I asked "Why would someone choose to develop a friendship with someone having a severe intellectual disability?" Responses related to how much one could learn from such people, how much they have to give, how their life impacts those around them and so forth.
I then asked several of the students, one at a time,
"What is the name of your best friend?"
A typical response was, "Ginny."
"What do you and Ginny like to do together?" I then responded.
"We like to watch movies, drink coffee and just hang out." was a typical response.
I then wondered aloud, "Why must a friendship with a person with a severe disability have a utilitarian component when your friendship with your other friends is just based upon being together drinking coffee or watching movies?"
I admit I didn't plan on the discussion, it kind of just happened, but as I thought out loud, I recognized that the criteria for friendship for some reason seemed to be different for typical friends in comparison to potential friends with severe disabilities. It was like the same criteria would not work for a person with a severe disability that might work for someone without that characteristic. For me to have a friendship with a person with a severe disability, I must identify something that you have to give to me (utilitarianism) as a reason for the friendship. Perhaps because I have bought the lie that a person with that characteristic has nothing to offer me, so I have to find something that they may have to offer in order to justify friendship.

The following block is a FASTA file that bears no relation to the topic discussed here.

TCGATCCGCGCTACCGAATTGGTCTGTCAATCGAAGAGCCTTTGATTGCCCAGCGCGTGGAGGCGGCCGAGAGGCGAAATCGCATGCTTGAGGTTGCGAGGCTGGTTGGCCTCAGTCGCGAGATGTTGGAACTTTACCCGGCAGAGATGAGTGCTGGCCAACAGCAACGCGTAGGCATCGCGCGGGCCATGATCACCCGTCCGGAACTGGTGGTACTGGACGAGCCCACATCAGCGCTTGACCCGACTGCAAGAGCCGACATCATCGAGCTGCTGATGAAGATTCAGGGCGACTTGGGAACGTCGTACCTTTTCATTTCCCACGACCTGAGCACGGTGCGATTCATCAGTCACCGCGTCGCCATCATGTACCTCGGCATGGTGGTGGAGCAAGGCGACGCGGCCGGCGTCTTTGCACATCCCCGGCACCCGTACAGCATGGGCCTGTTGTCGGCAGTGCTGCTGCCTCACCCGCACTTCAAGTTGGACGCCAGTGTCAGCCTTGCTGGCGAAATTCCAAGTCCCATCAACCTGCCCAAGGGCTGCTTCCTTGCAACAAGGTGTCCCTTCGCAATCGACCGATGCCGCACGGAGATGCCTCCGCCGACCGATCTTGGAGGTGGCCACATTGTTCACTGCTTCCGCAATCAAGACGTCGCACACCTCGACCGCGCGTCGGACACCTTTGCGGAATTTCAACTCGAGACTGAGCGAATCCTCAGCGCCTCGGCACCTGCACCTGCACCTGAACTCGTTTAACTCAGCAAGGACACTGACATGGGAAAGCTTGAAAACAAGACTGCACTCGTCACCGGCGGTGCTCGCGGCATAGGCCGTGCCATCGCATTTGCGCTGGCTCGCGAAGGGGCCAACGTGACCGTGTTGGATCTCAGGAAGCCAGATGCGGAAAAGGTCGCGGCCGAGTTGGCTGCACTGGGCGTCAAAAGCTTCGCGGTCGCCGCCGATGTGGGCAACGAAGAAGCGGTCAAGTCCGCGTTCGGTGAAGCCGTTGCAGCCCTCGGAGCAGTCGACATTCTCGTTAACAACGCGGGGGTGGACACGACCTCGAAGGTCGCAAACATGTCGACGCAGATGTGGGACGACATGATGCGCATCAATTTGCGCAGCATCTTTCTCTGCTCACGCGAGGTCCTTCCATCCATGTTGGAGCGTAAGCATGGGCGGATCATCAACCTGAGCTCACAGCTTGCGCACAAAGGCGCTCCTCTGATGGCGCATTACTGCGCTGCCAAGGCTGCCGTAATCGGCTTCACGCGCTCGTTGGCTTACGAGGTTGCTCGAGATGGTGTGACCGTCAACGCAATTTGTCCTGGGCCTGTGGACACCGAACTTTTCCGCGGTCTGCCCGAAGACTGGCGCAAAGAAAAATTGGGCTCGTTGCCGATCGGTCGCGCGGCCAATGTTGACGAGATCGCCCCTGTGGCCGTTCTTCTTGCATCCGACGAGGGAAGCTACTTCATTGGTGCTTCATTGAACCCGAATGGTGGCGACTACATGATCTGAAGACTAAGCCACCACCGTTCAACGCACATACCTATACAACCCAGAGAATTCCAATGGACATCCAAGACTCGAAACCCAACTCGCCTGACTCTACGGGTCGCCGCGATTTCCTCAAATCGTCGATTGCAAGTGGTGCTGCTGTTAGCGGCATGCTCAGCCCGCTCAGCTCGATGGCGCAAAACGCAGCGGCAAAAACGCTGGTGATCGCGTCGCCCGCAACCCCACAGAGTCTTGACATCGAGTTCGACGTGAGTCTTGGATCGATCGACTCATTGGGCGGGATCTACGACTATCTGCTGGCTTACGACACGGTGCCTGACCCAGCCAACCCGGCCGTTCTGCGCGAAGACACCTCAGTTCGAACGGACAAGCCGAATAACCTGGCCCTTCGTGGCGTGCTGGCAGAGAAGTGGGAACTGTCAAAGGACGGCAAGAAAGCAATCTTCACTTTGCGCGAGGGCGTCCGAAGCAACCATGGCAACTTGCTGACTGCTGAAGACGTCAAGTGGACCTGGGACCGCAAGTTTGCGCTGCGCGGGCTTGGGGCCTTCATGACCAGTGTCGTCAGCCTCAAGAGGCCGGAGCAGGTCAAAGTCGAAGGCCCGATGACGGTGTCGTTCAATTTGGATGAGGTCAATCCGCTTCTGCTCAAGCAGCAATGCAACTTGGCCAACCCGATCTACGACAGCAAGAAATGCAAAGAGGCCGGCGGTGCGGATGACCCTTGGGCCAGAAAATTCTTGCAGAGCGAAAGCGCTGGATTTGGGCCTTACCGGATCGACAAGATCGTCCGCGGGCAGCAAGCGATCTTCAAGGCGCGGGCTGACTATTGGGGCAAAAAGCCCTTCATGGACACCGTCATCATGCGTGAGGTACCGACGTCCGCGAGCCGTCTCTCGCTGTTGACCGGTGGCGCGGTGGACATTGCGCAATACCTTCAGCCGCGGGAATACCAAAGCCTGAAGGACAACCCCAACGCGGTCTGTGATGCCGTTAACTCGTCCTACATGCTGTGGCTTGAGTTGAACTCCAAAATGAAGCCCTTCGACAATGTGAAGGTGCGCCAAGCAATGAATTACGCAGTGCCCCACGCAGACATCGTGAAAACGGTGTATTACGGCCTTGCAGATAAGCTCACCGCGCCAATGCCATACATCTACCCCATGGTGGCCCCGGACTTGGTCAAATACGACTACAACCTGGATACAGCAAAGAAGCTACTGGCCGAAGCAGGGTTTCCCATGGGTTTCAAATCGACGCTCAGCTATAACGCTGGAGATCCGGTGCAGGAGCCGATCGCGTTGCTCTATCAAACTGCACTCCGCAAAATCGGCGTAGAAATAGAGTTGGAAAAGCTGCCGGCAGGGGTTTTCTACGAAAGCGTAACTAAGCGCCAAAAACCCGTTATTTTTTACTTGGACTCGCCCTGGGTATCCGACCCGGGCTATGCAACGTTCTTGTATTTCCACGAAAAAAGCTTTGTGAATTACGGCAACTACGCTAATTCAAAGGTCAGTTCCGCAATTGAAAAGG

I thought of my friend, Doug, a neighbor who will just stop by my house unannounced. For some reason, I never expect him to show up. He drives up on his 4 wheeler (I live in the country) comes in, we have a cup of coffee or dinner if he hasn't eaten yet. We talk about what he is doing or what I am doing or maybe just sit and watch whatever Kathi and I happen to have on the TV. I love it when Doug stops by unannounced. Sure he has helped me do things at times and I him, but 90% of our time together is just typical hanging out that friends do. I am not his friend because of how much I can learn from him, or how much he has to give, or how his life impacts those around him. We just enjoy hanging out together.
One of my best friends was a man with severe intellectual disabilities. It was funny that I just started visiting his group home because I wanted to do something nice for the men who lived there. I would go by with a bottle of soda and something to munch on and hang out for an hour. Increasingly I found that Thom and I connected. He liked me and I liked him. He would tell me about his day program, how he wanted to marry his teacher, about his brother in whom he was so proud and about the Angels, Dodgers or Lakers. I would tell him about things I knew he would be interested in,. like my horses or that I had had a barbeque, or how he was my friend. He would often say to me, "I am nice to you, Jeff." and he was! He passed away about a year ago and it was interesting to me to find that I didn't have the same desire to visit the group home as I did before. Why? Because my friend no longer lived there! I liked the other men and women who live there, but Thom was my friend. He was my friend in the same way that Doug is my friend. Not because of what he could do for me, but because we enjoyed hanging out together.
No real friendship is truly utilitarian. If you are looking for utilitarian relationships, you are probably not looking for friendships. As you consider befriending those with the characteristic of severe impairment, do not attempt to make the relationship anything different than the relationship you have with other friends.